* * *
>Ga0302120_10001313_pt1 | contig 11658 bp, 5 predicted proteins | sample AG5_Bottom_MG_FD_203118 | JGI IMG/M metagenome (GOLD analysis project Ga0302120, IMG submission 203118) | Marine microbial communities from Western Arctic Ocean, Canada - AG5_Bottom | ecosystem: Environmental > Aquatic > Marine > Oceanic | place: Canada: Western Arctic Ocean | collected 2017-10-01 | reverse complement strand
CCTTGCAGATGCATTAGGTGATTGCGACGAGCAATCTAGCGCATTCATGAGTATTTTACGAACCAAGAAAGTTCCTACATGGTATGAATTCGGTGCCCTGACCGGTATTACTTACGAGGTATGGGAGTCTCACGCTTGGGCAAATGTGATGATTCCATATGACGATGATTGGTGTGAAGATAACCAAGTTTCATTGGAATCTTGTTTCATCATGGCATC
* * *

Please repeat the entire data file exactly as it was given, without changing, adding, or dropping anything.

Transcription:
>Ga0302120_10001313_pt1 | contig 11658 bp, 5 predicted proteins | sample AG5_Bottom_MG_FD_203118 | JGI IMG/M metagenome (GOLD analysis project Ga0302120, IMG submission 203118) | Marine microbial communities from Western Arctic Ocean, Canada - AG5_Bottom | ecosystem: Environmental > Aquatic > Marine > Oceanic | place: Canada: Western Arctic Ocean | collected 2017-10-01 | reverse complement strand
CCTTGCAGATGCATTAGGTGATTGCGACGAGCAATCTAGCGCATTCATGAGTATTTTACGAACCAAGAAAGTTCCTACATGGTATGAATTCGGTGCCCTGACCGGTATTACTTACGAGGTATGGGAGTCTCACGCTTGGGCAAATGTGATGATTCCATATGACGATGATTGGTGTGAAGATAACCAAGTTTCATTGGAATCTTGTTTCATCATGGCATC